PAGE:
Their group tours a variety of resorts. Those who wish to participate can do so for free. You are given a small plastic luge, taught the basics of control, and sent whizzing down a curving track. If you do not tilt your body in the right direction, you will hit the wall and probably flip over. I saw several people do this, but no one is going fast enough to get hurt.
Since I have done this several times, and am a big fan of sleigh riding and tubing, I had no real trouble; I made it down the course in 22.5 seconds, which meant I could have qualified for the race. But that would have meant standing on the cold, windy hillside for several hours and I was anxious to go skiing. Besides, the luge is not much fun on an extremely cold day. The ice chunks fly into your face, and bite your skin. The Verizon people provide helmets and goggles, which are essential, and I had a partial face mask, but real luge racing, like bobsleds and airboards, are not for the comfort seekers!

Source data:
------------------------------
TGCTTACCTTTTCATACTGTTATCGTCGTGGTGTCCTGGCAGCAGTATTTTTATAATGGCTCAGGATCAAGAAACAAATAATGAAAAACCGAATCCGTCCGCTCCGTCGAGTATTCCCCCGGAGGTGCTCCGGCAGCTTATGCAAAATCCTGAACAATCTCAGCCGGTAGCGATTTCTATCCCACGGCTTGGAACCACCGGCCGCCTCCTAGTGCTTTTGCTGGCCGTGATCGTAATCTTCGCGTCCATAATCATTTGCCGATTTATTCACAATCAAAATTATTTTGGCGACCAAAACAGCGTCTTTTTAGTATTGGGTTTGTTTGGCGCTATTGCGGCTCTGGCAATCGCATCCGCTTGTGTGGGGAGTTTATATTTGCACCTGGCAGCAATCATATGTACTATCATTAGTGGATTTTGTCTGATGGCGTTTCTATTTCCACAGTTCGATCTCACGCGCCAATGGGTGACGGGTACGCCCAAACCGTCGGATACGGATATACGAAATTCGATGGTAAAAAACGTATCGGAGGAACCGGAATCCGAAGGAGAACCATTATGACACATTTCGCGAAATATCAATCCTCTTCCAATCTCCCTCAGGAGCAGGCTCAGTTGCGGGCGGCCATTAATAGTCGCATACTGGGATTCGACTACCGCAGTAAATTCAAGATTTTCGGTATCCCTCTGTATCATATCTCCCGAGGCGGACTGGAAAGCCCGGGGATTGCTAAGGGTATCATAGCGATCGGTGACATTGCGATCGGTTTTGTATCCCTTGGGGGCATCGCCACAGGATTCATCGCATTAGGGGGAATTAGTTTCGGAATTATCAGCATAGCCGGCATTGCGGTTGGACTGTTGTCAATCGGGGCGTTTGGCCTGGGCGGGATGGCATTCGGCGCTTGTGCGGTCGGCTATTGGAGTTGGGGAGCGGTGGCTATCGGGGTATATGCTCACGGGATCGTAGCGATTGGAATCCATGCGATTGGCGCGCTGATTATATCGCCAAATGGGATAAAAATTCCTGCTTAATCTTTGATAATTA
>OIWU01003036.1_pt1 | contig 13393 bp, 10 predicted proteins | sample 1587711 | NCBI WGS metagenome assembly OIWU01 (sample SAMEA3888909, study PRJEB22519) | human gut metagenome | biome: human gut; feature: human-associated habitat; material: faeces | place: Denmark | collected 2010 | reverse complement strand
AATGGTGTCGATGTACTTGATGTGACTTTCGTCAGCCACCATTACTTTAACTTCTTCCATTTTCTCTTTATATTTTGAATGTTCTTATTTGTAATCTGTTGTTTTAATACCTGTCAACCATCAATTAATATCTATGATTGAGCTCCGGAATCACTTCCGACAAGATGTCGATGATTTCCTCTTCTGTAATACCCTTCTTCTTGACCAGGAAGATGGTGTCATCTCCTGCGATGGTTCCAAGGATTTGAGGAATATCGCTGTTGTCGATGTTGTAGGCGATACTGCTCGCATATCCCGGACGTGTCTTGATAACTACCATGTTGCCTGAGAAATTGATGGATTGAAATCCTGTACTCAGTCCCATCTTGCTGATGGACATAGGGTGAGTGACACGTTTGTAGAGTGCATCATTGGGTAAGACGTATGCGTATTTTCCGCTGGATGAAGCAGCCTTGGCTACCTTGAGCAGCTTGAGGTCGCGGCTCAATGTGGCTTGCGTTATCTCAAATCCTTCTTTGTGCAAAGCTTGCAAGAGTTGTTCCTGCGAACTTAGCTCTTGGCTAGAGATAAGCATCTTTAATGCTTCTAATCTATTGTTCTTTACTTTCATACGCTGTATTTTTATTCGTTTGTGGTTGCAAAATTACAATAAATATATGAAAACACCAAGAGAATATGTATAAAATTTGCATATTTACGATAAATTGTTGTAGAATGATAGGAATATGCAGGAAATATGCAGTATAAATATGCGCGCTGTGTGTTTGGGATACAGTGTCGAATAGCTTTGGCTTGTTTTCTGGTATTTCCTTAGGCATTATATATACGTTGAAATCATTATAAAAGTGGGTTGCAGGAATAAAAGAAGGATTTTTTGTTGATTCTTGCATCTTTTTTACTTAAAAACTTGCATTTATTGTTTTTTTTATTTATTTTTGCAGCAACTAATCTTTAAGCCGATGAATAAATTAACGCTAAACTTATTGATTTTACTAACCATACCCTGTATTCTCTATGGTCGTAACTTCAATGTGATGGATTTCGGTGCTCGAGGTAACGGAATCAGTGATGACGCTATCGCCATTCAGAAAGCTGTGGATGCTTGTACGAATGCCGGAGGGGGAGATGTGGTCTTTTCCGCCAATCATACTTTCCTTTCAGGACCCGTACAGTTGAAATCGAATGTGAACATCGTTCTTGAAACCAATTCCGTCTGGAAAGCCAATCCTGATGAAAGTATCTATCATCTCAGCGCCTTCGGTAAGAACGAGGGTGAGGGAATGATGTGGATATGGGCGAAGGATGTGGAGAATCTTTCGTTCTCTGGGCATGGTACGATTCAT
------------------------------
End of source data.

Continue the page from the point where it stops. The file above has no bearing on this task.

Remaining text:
Those hundreds who participated for the two days of racing had an exciting time. They also competed for generous gifts. Many of the families said they had never thought of skiing or snowboarding, but would do so now that they have been to the winter mountains for the first time. So the Luge challenge is a worthwhile event for the resort and for the communications company. I love it; maybe there is a space for me on the Jamaican bobsled team?
Before I close off this item, I want to put in one more good word for Liberty - the staff. They are all so warm and wonderful. Many are our neighbors, commuting up from the Washington or Baltimore metro areas. Some of the nicest people are in guest services - Shannon Boyle, Sandy Kauffman, Ava Winner, Vicky Foth, and others. So, the next time you are at Liberty, stop in and say thanks to them. They are easy to find - wedged in between the ticket windows and McKee’s Tavern!
When she wasn't skiing, Connie Lawn covered the White House as a reporter since 1968.